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EHA 2024 – Syndax sets up another menin inhibitor battle

Combination efficacy looks similar to Kura’s, but adverse events with revumenib could raise concerns again.

Syndax is ahead in the race for approval of a menin inhibitor monotherapy, and on Friday at the EHA meeting the group made its case for combinations. Here, Syndax intends to start a pivotal combo trial in first-line AML by the end of the year, giving it an edge over its rival Kura, which is yet to disclose pivotal combo plans for its contender, ziftomenib.

At EHA efficacy data on Syndax’s revumenib looked similar to those released earlier this year on Kura’s ziftomenib, although with different combos used it’s tricky to directly compare the studies. However, adverse events with revumenib once again raised eyebrows, with cases of differentiation syndrome and QTc prolongation seen.


Two trials testing revumenib combos were presented at EHA: Beat AML, an investigator-sponsored "master trial", one of whose cohorts tests revumenib plus Venclexta and azacitidine in first-line NPM1 mutated or KMT2A rearranged AML; and Syndax's Augment-102, evaluating revumenib plus fludarabine/cytarabine chemo in relapsed/refractory acute leukaemia patients with NPM1 mutations, or KMT2A or NUP98 rearrangements.

In terms of the combos' composition, Syndax’s approach differs from that of Kura, which has so far tested ziftomenib with chemo in first-line AML, and with Venclexta and azacitidine in relapsed disease, in its Komet-007 trial. In January, Kura released combo data from 15 patients.

Kura’s update was notable for highlighting no differentiation syndrome events of any grade, and no evidence of QTc prolongation. Both side effects have previously been seen with menin inhibitors. Kura, which abandoned ziftomenib monotherapy in KMT2Ar patients, has previously said combos could reduce the incidence of differentiation syndrome, particularly in this cohort.

However, the Beat AML trial's revumenib cohort found a 15% rate of differentiation syndrome, suggesting that this issue might not be entirely resolved with combos. There was better news in Augment-102, with no cases of differentiation syndrome, although QTc prolongation was seen.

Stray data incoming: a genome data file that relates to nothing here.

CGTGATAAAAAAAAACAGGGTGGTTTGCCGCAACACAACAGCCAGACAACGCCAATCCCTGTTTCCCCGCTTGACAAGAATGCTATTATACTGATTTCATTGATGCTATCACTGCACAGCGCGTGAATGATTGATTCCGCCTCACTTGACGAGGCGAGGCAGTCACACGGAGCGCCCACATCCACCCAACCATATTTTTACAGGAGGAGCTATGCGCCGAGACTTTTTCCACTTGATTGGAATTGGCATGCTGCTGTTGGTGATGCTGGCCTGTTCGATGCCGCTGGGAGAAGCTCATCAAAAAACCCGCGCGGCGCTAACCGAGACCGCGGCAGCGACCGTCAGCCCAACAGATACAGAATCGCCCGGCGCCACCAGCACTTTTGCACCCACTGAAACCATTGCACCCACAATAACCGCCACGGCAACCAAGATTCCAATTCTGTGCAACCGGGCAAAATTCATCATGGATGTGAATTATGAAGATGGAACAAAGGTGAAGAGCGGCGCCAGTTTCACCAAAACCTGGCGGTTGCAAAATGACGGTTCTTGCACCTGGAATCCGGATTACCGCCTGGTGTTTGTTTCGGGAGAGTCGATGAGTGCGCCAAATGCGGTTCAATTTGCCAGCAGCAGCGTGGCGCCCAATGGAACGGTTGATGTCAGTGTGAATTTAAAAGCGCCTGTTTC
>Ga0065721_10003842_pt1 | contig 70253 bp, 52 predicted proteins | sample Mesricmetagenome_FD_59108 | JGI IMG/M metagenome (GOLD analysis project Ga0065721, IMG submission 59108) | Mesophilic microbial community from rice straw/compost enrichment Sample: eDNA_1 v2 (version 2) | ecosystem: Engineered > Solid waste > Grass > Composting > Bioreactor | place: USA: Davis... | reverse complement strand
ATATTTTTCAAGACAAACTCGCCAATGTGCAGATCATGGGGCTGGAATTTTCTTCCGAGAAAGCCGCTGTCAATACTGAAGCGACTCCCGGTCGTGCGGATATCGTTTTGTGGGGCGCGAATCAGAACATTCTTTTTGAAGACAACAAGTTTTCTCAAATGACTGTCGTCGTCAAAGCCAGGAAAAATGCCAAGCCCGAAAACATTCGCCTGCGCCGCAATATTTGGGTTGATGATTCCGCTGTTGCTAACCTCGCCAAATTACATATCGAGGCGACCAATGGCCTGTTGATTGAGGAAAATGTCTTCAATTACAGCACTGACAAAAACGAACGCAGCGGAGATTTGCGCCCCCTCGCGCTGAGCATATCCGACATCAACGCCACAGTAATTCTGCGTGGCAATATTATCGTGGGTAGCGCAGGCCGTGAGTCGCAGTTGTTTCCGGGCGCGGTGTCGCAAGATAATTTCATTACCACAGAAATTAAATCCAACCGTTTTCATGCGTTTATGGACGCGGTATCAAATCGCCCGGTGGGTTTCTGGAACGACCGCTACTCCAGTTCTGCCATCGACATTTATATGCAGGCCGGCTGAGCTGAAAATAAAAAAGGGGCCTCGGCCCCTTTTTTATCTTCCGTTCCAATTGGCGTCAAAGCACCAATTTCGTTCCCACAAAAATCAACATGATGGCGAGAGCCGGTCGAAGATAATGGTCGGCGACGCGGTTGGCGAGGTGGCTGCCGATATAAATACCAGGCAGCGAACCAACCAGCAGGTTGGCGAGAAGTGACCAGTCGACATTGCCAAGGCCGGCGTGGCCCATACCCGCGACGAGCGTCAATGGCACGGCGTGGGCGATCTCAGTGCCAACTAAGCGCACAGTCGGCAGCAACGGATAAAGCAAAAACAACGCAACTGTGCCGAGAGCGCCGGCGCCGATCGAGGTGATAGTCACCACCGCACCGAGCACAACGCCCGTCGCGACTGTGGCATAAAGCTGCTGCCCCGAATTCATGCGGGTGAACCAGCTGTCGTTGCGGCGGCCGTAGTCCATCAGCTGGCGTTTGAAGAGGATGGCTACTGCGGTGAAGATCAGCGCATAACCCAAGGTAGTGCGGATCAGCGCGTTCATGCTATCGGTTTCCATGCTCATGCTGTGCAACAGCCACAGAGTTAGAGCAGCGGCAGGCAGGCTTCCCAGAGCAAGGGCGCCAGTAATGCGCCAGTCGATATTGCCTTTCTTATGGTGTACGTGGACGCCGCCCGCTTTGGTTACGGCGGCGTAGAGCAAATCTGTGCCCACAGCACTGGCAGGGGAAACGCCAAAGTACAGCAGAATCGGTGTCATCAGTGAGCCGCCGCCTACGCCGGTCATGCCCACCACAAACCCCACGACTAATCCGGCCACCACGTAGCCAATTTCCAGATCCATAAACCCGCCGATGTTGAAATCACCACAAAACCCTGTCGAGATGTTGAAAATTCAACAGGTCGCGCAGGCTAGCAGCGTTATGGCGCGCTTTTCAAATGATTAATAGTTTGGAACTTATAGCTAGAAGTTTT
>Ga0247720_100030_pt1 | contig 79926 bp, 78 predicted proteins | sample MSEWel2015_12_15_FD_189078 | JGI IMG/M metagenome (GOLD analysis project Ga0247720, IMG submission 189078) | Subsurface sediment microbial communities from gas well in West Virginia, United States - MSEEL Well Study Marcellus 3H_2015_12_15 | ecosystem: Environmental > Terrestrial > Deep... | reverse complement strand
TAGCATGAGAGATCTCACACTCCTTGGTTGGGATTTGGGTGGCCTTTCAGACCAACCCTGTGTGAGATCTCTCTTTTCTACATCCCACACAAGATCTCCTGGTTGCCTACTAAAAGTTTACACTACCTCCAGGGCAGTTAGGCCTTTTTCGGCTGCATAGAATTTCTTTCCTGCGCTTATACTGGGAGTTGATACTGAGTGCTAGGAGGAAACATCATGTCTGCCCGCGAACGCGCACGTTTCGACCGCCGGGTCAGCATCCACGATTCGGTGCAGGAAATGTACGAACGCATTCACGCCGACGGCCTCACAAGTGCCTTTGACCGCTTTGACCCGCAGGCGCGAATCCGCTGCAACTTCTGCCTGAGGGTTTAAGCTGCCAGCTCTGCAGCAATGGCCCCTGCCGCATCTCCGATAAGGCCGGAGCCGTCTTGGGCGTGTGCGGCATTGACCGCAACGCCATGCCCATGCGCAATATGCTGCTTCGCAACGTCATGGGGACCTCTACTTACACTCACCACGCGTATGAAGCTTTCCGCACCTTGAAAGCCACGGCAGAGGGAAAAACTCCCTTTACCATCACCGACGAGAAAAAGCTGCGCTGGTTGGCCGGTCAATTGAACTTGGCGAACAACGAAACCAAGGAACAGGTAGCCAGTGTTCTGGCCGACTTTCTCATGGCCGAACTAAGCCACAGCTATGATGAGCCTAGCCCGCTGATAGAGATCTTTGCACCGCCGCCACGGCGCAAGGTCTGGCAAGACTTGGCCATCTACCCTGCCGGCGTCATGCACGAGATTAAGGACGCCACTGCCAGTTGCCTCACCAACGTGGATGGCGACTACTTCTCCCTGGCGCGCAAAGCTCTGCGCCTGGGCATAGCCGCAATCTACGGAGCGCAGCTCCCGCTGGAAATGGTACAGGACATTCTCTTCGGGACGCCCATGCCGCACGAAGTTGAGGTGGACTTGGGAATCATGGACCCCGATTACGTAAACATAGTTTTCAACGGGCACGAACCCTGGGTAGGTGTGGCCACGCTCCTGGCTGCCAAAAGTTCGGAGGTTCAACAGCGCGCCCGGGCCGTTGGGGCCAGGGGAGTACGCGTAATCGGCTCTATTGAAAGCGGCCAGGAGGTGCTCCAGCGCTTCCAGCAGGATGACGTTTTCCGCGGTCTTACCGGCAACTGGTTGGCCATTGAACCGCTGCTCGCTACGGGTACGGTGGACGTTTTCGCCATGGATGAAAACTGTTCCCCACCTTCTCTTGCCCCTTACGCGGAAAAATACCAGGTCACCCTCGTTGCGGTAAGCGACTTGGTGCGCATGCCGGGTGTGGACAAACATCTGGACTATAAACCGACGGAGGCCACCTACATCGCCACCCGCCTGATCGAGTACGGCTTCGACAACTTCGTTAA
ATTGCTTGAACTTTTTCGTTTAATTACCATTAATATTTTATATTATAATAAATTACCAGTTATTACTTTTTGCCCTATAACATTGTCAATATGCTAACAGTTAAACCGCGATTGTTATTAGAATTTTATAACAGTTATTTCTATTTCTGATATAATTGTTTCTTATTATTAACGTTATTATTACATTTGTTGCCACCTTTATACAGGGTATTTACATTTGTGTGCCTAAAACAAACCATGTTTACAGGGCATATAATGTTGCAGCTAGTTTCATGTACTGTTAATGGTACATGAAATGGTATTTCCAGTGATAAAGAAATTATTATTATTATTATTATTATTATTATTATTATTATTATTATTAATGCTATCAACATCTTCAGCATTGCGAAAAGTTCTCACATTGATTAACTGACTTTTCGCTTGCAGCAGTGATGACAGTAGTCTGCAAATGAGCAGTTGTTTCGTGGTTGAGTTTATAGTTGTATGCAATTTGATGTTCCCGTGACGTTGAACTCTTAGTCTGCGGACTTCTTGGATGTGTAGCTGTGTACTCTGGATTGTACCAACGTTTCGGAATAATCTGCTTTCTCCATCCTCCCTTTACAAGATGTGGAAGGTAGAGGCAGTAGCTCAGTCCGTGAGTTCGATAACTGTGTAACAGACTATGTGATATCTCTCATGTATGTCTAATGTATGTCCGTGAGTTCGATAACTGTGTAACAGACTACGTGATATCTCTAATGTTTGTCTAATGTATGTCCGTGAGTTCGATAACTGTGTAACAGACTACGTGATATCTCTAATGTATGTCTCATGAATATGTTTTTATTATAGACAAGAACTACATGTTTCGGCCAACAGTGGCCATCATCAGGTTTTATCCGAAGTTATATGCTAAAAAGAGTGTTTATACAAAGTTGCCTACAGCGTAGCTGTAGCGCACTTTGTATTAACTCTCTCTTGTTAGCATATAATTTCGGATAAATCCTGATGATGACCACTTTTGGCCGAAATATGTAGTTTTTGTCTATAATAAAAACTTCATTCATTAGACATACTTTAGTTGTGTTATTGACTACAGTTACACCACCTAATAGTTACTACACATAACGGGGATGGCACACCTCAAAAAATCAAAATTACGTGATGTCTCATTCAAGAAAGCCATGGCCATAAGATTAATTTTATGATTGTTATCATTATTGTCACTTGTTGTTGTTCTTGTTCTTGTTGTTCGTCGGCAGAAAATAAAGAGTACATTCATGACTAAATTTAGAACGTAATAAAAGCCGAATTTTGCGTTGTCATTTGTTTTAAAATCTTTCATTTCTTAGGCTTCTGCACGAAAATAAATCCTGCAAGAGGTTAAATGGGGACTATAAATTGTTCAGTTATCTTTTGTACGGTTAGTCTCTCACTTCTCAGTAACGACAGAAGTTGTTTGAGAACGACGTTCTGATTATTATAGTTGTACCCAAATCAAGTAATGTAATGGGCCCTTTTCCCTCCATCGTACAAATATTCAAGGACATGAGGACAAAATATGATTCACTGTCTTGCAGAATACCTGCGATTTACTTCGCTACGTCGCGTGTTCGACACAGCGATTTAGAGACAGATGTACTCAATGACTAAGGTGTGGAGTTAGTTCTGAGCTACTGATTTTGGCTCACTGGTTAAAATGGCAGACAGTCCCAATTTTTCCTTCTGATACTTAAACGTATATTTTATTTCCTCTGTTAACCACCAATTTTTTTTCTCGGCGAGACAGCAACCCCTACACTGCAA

As for efficacy, Beat AML showed a 96% composite complete remission rate among 24 evaluable patients in two dose cohorts, down slightly from 100% among 13 patients reported at last year’s ASH meeting. This composite looks at standard complete responses, as well as those with lesser complete remissions such as those with incomplete platelet recovery.


Combo data with Syndax’s revumenib

TrialBeat AML (NCT03013998)Augment-102 (NCT05326516)
Setting1L mNPM1 or KMT2Ar AMLr/r mNPM1, NUP98r or KMT2Ar acute leukaemia
ComboRevumenib + Venclexta + azacitidineRevumenib + fludarabine-cytarabine
Cutoff date1 May 202415 Jan 2024
CRc rate96% (23/24 pts)52% (14/27 pts)
Differentiation syndrome15% (4/26 pts, 1 gr3)0% (0/27 pts)
QTc prolongation46% (12/26 pts, 3 gr3)15% (4/27 pts, 1 gr3)

CRc=composite complete remission (includes CR, CRh, CRp & CRi). Source: EHA.


In first-line disease ziftomenib plus chemo previously produced a 100% complete response rate, but only among five patients.

Meanwhile, Augment-102 found a 52% composite complete remission rate among 27 patients. The ORR with ziftomenib plus Venclexta and azacitidine in a similar relapsed setting was 53% among 15 subjects.

Syndax and Kura are still nailing down the ideal dosing regimens for their combos, so both companies clearly still have work to do here. And Kura hopes to take ziftomenib/Venclexta/azacitidine into front-line AML; ven/aza is becoming an increasingly popular first-line therapy thanks to its lower intensity compared with chemo and its relatively favourable tolerability in older patients.

As for monotherapy, both companies are pursuing relapsed/refractory AML, with Syndax expecting an FDA decision on revumenib in KMT2Ar acute leukaemia by 26 September. In the larger NPM1m relapsed setting Syndax is due to report pivotal monotherapy data in the fourth quarter, and Kura in early 2025.

Getting into the front line will be key to expanding the market for these projects; for now, though, it is hard to call a combo winner. 


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